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Rehabilitating public transport is essential for a green recovery.


Rehabilitating public transport is essential for a green recovery.

Dr Susan Kenyon considers the long-term environmental impact of the ‘super-spreader narrative’ surrounding public transport.

Public transport is facing a bit of an image problem. 

For more than two months now, we have been in lockdown, travelling as little as possible. Initially, the message was clear: movement spreads the virus; reducing movement will help to stop the virus from spreading. Stay at home – do not travel – save lives. 

As the lockdown has lifted, movement is permitted. We no longer have to stay at home to save lives. We can walk; we can cycle; we can drive. But one thing is very clear: we should not use public transport. 

In fact, on 14 May, the Transport Secretary, Grant Shapps, stated that: “‘…it is our civic duty to avoid public transport”.

Gradually, since we became aware of Covid-19 at the start of the year, a narrative has developed in which public transport, rather than the virus, is the problem. Public transport has been depicted as a ‘super-spreader’ – the modern-day equivalent of Typhoid Mary. 

This is a real problem for the hoped-for green recovery; for the ‘new normal’ in which we travel less and, when we do travel, we travel by sustainable modes. 

Infrastructure changes to make walking and cycling easier, such as those being implemented in London, alongside funding for active travel for local authorities outside of London, are welcome. People will be more able to cycle and more willing, too, if they see others cycling and if they see less traffic. However, infrastructure is only one factor influencing why people travel as they do. 

As I have stated in a previous blog, travel behaviour change is dependent upon people’s ability and willingness to change. For most of us, our ability to change to walking or cycling, plus our willingness to do so, are limited. We must remember that there are people who can’t or won’t walk or cycle; that there are activities that people can’t access by walking or cycling; that, for most of us, our built environment and the patterns of our daily lives make walking and cycling impossible.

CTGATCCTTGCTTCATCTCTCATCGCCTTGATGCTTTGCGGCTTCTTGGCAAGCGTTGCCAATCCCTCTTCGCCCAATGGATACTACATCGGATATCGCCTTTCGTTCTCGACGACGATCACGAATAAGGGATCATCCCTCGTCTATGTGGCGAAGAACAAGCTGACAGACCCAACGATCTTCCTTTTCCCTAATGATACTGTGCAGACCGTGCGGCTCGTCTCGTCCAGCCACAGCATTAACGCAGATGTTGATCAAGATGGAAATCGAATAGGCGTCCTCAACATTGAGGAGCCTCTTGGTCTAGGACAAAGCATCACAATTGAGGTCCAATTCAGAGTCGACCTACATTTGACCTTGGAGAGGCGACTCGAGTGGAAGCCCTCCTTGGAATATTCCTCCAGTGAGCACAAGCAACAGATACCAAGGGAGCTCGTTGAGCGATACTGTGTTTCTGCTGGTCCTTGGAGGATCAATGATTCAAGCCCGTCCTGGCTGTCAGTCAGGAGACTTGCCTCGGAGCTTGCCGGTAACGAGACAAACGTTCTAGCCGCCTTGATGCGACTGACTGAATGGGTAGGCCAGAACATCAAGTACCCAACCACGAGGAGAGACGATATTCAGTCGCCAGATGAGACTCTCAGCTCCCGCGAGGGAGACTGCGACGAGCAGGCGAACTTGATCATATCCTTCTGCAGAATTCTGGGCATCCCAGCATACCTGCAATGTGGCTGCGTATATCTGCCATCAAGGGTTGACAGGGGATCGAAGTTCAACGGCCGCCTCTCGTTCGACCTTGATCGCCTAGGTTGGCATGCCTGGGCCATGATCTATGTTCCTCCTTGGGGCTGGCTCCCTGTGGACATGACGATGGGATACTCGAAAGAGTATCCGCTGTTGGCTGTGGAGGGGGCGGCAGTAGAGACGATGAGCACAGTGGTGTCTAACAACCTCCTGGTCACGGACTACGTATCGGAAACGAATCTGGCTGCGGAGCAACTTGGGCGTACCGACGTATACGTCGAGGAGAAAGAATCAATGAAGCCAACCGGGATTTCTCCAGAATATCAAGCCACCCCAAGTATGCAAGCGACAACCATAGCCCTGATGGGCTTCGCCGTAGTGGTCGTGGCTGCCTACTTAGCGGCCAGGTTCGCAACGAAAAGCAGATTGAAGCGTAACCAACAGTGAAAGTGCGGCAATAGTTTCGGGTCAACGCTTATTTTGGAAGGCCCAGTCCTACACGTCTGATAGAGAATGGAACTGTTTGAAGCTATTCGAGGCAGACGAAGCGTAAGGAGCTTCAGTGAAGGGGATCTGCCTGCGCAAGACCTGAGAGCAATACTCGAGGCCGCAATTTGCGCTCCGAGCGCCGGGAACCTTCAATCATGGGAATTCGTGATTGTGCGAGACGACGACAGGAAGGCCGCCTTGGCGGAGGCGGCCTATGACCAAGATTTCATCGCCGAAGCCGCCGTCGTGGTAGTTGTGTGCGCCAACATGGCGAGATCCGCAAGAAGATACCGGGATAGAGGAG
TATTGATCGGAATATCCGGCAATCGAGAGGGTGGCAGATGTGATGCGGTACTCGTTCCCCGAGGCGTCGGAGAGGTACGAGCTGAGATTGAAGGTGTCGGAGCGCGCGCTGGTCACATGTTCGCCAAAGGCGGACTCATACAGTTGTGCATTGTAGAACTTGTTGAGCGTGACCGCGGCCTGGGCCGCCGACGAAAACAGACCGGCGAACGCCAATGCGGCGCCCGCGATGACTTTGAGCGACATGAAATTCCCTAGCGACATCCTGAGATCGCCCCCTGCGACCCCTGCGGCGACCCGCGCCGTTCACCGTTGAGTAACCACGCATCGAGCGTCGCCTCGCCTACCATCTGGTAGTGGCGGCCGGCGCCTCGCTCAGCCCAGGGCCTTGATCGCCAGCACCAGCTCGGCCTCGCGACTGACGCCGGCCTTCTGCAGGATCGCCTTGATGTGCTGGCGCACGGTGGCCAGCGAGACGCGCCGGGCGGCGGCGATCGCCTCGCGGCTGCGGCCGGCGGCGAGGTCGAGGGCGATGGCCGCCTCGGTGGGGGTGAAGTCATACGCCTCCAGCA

So, what do we do if we can’t walk or cycle?  In the same interview, Shapps stated: “… if you can’t walk or cycle but you do have access to a car, please use it, rather than travelling by bus, train or tram”. 

And herein lies the problem. Public transport is portrayed as such a problem that, contrary to all environmental and transport policy pre-Covid-19, we are being actively encouraged to use our cars. And if there is more car use, people will once again be less inclined to walk, or cycle. The positive behaviour change towards active travel, that so many crave, will be undone. 

Of course, we are in the middle of a global health emergency. Once the virus is under control, the government will undoubtedly reverse this message. But I fear that the ‘super-spreader narrative’, which has been developed by the government and seized upon by the press, will have done irreparable damage to the reputation of public transport. 

It is essential to act now, to begin to rehabilitate public transport. 

  • Subtle changes to government messaging could promote the positive actions that our transport companies are taking to make our public transport safer – cleaning, social distancing. 
  • Good news stories in the press could focus on how public transport is connecting communities in this isolating time. 
  • Local authorities could begin to develop their ‘open for business’ public transport messaging, for post- Covid times. 

Everything that we know about travel behaviour and behaviour change tells us that public transport is central to a green recovery. But we must act now, to rehabilitate the reputation of public transport, so that it can play its part. 

Dr Susan Kenyon is a Faculty Director of Learning and Teaching and Principal Lecturer in Transport, Politics and Society. She has studied transport and travel behaviour since 1998 and has published extensively in the area. Her module Transport, Politics and Society is open to second year students studying Politics and International Relations. The module considers the challenges of social exclusion and sustainable development in transport planning and has been carefully designed to integrate work related learning opportunities for students.   

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